Submitted by Richard Lord / Grand Valley State University on Wed, 12/28/2016 - 10:42
My Notes

A literature discussion has been developed for two courses: (i) a more basic set of questions appropriate for a sophomore level course or, possibly, a one semester upper level course that does not spend much time on organometallics, and (ii) an in-depth, in- and out-of-class set of assignments appropriate for an organometallics unit or course. Both sets of questions explore the mechanism of olefin metathesis in first- and second-generation Grubbs catalysts using a variety of spectroscopic kinetic techniques that were presented in the paper Sanford, M. S.; Love, J. A.; Grubbs, R. H. J. Am. Chem. Soc. 2001, 123, 6543-6554 (doi: 10.1021/ja010624k).

Learning Goals

A student should be able to do the following after completing this LO:

Identify and discuss the importance of an olefin metathesis reaction.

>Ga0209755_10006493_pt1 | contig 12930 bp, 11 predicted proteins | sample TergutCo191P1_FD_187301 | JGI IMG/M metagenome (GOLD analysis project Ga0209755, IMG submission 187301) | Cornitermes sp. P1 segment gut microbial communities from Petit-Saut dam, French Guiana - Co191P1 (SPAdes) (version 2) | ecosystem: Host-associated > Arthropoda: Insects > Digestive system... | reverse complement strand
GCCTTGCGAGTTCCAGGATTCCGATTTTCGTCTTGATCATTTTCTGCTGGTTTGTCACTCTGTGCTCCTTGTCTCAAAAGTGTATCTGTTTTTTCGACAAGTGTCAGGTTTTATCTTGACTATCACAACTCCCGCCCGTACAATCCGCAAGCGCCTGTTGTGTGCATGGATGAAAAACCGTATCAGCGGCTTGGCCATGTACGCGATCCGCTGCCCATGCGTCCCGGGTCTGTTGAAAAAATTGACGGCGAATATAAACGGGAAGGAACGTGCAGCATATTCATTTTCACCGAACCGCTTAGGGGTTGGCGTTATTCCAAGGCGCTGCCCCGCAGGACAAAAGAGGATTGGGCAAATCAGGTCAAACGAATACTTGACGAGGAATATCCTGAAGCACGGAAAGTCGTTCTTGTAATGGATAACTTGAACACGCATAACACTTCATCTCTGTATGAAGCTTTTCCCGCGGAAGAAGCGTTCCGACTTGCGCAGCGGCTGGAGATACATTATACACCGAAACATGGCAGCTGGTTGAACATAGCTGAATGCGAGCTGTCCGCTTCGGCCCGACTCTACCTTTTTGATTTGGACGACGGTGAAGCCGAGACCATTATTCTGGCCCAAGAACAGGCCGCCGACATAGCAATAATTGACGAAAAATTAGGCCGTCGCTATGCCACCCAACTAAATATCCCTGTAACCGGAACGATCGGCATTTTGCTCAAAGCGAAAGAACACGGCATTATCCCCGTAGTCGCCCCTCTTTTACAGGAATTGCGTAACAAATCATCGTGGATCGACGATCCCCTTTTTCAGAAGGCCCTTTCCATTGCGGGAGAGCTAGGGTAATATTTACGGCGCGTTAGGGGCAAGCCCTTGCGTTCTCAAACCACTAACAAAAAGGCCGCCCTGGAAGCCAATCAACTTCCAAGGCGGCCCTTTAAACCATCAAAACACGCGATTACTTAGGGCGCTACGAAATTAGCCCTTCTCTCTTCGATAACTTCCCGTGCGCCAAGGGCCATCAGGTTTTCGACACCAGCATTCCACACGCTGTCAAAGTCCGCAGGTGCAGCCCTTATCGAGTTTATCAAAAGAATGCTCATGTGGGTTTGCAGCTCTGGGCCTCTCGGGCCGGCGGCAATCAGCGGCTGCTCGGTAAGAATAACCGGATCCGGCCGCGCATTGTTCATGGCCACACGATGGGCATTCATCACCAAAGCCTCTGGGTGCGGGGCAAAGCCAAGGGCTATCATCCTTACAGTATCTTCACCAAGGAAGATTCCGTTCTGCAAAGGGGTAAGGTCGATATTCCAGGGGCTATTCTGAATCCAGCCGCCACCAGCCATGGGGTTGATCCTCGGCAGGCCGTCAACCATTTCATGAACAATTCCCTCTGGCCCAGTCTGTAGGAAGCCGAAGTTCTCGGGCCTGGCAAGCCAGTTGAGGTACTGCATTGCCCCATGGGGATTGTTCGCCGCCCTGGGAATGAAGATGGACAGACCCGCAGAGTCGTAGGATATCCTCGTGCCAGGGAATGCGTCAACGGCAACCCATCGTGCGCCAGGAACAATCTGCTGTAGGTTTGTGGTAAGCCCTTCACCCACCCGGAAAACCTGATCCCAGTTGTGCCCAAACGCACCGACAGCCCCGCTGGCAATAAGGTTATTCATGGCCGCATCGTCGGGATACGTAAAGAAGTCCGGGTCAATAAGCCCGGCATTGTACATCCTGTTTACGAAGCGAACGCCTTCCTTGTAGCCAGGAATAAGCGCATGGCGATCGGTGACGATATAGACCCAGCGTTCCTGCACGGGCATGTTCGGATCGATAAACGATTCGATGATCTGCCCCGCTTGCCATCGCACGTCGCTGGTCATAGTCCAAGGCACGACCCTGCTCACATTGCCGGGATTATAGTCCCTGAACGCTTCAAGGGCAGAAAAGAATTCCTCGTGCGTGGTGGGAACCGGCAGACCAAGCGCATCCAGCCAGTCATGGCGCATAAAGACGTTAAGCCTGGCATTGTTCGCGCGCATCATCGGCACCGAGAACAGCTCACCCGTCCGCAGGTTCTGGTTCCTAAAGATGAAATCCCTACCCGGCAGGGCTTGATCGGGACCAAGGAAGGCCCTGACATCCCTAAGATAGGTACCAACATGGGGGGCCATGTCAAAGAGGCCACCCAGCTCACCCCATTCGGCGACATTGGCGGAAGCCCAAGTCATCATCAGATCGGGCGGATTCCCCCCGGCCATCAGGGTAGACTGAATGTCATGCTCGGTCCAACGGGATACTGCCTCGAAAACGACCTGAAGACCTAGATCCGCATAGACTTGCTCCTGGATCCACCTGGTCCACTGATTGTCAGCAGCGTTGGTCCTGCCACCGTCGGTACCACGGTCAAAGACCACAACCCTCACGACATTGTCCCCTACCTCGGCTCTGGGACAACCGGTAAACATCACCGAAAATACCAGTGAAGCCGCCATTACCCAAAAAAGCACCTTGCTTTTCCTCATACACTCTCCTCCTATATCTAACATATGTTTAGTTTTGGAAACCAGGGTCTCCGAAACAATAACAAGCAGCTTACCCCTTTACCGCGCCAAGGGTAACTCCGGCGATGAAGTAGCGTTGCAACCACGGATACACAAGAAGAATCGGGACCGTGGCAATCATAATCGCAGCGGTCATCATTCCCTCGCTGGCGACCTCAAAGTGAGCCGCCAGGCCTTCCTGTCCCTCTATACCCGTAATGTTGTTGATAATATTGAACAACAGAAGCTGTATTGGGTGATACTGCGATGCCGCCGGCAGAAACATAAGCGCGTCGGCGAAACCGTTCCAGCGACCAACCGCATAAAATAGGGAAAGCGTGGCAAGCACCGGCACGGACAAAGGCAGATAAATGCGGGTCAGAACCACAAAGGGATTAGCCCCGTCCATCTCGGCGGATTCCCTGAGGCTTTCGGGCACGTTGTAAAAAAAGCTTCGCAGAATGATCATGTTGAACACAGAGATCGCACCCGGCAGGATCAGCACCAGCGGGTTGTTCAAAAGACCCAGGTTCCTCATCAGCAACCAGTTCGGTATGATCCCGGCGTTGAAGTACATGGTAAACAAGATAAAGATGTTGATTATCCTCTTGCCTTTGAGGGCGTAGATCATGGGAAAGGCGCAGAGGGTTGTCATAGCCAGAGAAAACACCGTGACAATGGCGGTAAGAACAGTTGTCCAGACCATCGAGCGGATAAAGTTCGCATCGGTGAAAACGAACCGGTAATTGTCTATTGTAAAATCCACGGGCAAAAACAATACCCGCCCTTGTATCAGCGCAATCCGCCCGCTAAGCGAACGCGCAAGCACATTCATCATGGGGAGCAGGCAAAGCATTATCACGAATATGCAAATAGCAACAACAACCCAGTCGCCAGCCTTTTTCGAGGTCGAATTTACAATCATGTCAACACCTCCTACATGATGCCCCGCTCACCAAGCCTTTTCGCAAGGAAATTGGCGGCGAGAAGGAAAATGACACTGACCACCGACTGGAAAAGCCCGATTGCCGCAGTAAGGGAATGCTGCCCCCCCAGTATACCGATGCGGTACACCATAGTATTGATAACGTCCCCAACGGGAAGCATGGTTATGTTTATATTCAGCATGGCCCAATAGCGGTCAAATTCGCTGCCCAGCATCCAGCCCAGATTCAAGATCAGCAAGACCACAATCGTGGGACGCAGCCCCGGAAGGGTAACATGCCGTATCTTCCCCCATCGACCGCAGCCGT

Distinguish between Fischer- and Schrock-type carbenes and count electrons in complexes featuring these ligands.

Predict Ia vs. Id mechanisms based on electron counting.

Discuss why 31P and 1H NMR, and UV-Vis, were appropriate spectroscopic techniques for measuring kinetics in these systems.

Explain how variations in the catalyst (halide, carbene substituent, phosphine substituent, phosphine vs. NHC, etc.) affect ligand exchange.

Describe why the second-generation catalysts outperform the first-generation catalysts based on olefin binding vs. phosphine loss (in contrast to the historical reasons for their design), and why trans- effect arguments do not apply to the Grubbs system.



Implementation Notes

Two of us ran portions of these (they were not complete) in Fall 2016. Both of us noted that students were confused by the NHC representation in the manuscript because the authors assume that the reader knows there is no H on the carbene carbon, yet one would predict a H there based on the line structure formalism.

It is important to point out to students that the work here represents only the first 1-2 steps of the overall mechanism of olefin metathesis. There is a question in both the basic and advanced exercises that has students analyze the metallacyclobutane intermediate, but this species is formed later in the mechanism than any of the work presented here.

Time Required
~1 class period
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